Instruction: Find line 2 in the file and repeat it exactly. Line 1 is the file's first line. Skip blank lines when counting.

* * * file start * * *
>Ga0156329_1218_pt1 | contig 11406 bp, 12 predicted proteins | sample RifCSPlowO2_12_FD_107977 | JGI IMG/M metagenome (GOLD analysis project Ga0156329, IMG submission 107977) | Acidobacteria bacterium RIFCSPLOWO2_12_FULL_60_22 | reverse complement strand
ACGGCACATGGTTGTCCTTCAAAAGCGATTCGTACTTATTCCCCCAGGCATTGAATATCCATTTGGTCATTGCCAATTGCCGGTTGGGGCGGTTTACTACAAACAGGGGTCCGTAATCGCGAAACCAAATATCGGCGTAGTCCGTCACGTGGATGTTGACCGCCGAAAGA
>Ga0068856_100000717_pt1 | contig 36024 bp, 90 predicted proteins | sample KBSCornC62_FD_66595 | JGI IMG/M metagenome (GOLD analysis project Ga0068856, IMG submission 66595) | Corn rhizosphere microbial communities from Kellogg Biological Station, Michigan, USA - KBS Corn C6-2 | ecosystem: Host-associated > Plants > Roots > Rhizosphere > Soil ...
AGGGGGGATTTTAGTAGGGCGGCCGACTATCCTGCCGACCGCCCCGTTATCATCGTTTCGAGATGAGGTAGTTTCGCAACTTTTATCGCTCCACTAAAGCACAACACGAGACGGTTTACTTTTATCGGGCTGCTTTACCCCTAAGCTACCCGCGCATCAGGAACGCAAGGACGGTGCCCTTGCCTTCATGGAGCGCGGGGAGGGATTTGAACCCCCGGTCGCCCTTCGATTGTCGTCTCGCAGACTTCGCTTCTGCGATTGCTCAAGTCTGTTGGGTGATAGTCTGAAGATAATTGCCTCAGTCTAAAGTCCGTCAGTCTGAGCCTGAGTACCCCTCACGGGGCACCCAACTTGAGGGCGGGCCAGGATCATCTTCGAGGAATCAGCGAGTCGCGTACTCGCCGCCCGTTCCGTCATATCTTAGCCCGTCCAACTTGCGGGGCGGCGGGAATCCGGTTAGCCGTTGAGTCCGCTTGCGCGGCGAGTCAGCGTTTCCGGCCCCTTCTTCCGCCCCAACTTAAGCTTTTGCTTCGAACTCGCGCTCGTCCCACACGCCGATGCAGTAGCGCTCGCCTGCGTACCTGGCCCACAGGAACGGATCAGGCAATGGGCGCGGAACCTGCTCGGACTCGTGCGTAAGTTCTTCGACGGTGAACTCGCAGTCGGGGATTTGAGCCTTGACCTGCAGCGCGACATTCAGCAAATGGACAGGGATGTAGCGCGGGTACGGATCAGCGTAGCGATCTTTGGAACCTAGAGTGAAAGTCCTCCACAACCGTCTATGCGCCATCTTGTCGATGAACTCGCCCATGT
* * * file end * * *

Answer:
ACGGCACATGGTTGTCCTTCAAAAGCGATTCGTACTTATTCCCCCAGGCATTGAATATCCATTTGGTCATTGCCAATTGCCGGTTGGGGCGGTTTACTACAAACAGGGGTCCGTAATCGCGAAACCAAATATCGGCGTAGTCCGTCACGTGGATGTTGACCGCCGAAAGA